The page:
This past weekend my eyes were opened to the good work of Log Cabin Republicans. I spent two days and nights at their annual convention in Denver and really loved it. I had never clearly gotten a sense of what LCR's mission was. Members had explained it to me (or rather tried to explain it) before, but it never sunk in. Listening to the speakers and talking with the convention-goers, I finally have a personal understanding of it: LCR's mission is to change how the Republican Party handles gay issues.
Many readers of this blog will be happy to know that I was just about the most conservative person at the convention, from what I could tell. On issues of hate-crimes legislation and abortion, it seemed everyone I talked with was to the left of me. But one of the themes of the weekend was part of Reagan's legacy: If we agree 80 percent of the time, you are not my enemy. It's something so many have lost sight of.
Former Senator Alan Simpson (R-WY) spoke Friday and was fantastic, telling stories, mostly humorous, and really attacking the religious conservatives who have wielded so much power in the GOP in recent years. It struck me as odd that someone would attack members of his own party so vehemently. But, there is a battle for the heart of the GOP right now, and it's oddly encouraging to see.
The most wonderful part of the event was the handing out of their Uncommon Courage Award, presented to three Republican state legislators - Michigan State Representative Lorence Wenke, Wyoming State Representative Dan Zwonitzer, and New York State Assemblywoman Teresa Sayward - who stood up for gay rights in the last year. It's pretty great stuff when (mostly) straight Republicans stand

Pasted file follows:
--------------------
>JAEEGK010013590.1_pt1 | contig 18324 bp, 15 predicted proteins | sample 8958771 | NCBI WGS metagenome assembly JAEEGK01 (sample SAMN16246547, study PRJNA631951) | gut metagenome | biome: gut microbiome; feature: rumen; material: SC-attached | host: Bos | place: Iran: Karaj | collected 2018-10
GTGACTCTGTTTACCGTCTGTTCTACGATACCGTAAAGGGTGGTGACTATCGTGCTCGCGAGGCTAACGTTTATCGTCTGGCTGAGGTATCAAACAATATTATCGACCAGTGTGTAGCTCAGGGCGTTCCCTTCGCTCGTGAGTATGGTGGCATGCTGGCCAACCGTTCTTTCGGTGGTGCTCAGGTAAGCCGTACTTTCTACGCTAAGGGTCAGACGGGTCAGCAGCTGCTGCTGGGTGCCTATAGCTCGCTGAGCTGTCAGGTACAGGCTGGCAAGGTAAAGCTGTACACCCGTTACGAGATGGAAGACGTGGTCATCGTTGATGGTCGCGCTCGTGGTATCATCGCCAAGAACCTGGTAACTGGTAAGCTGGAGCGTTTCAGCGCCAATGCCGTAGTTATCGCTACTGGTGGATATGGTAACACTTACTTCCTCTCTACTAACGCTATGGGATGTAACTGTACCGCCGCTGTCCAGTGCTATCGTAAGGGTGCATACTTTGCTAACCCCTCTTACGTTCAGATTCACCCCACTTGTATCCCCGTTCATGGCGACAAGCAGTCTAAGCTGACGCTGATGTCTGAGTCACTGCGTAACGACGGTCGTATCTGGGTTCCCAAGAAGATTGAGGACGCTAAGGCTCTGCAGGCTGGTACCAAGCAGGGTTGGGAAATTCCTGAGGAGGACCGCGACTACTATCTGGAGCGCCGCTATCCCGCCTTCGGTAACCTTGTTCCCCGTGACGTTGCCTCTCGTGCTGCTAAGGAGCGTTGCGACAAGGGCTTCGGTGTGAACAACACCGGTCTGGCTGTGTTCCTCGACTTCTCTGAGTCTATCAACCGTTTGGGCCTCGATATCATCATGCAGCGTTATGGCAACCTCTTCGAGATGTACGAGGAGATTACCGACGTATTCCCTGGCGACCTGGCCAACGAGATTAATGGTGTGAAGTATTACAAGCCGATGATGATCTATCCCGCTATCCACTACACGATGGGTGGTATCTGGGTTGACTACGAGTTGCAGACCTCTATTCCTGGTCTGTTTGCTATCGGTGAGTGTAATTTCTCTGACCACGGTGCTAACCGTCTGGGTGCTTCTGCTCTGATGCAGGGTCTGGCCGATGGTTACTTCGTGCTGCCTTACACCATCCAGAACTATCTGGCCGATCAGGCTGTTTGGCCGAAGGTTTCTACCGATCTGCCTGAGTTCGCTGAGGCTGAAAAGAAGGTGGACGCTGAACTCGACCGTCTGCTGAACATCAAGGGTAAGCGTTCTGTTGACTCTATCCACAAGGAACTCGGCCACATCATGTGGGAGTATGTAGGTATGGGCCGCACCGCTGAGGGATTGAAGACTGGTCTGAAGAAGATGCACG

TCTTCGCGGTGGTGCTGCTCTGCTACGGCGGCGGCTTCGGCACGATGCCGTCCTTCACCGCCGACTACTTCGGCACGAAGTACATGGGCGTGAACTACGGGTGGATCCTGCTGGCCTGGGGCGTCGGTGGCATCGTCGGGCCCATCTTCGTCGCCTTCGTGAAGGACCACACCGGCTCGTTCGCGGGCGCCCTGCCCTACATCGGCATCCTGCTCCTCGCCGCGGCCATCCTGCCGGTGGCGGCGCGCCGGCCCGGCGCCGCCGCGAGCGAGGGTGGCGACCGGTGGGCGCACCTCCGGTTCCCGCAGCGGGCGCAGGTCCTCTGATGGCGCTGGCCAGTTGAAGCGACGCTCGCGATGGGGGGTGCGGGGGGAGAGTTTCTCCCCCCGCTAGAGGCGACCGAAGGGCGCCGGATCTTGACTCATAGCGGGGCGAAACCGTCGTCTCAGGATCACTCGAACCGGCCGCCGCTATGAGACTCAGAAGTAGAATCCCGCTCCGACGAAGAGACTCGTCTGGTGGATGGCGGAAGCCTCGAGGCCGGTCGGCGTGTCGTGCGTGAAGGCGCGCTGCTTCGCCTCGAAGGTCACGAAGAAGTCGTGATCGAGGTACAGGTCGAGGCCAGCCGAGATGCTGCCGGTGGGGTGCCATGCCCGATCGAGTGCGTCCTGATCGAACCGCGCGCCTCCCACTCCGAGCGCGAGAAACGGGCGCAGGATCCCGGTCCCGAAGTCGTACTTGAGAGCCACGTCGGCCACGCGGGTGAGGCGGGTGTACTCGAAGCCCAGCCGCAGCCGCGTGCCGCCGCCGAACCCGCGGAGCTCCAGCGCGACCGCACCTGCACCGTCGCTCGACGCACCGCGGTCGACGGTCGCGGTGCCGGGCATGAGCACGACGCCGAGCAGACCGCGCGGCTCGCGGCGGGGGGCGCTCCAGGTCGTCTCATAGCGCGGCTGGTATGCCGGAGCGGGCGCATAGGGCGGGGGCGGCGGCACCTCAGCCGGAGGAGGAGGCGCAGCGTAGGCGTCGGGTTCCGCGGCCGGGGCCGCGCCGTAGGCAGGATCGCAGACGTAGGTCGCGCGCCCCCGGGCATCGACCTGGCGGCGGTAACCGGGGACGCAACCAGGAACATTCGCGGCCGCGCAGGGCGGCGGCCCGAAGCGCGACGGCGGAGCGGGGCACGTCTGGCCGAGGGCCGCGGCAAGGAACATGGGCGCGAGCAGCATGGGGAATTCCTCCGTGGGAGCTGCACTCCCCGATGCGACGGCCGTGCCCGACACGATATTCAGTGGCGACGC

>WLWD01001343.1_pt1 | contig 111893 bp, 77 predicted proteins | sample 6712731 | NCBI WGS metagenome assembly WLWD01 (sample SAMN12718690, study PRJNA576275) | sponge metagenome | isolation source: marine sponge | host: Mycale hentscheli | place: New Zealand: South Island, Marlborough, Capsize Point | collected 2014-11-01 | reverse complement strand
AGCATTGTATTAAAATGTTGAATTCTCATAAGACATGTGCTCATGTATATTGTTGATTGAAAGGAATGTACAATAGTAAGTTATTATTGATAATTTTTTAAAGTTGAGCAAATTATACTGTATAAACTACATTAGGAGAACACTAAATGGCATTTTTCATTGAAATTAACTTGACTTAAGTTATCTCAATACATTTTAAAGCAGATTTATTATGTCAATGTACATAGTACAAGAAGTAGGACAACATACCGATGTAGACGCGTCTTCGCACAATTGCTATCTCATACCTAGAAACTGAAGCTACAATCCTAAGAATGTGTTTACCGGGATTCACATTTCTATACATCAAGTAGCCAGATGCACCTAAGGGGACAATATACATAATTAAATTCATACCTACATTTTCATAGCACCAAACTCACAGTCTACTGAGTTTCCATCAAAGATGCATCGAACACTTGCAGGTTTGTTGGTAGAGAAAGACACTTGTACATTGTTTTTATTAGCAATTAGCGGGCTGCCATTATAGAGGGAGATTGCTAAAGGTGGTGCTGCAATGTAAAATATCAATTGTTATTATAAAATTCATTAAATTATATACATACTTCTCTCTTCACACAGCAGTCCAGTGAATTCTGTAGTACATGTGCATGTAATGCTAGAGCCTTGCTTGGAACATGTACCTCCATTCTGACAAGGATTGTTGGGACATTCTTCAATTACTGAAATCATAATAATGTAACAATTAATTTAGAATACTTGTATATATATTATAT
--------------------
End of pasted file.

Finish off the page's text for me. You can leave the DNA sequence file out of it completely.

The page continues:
The Colorado Springs Gazette quoted me from something I said about gay people leaving the Republican Party in a break-out session Friday morning.
I was invited by LCR President Patrick Sammon (above) to speak Saturday at the convention, introducing John Amaechi and talking about the state of gays in sports. The thrust of my talk was that there has been great progress for gays in sports, and there has been. Interestingly, a lot of people came up to me afterward, appreciated what I said, and said they had been longtime sports fans. One of them was Frank Ricchiazzi, known as the Godfather of LCR, who is a long-suffering Buffalo Bills fan; he's a hoot.
Some of the other great people I met this weekend were Scott from BoiFromTroy; Luke from Arizona; Tommy D, a fun, sports-minded guy from SF; Andy from L.A.; Phil & Drew from South Carolina; a guy named Bobby Bottoms (no joke!); Frank, an Outsports member, from Denver; and a whole bunch of other folks.
I'm committed to getting more involved with LCR; now I just have to figure out how.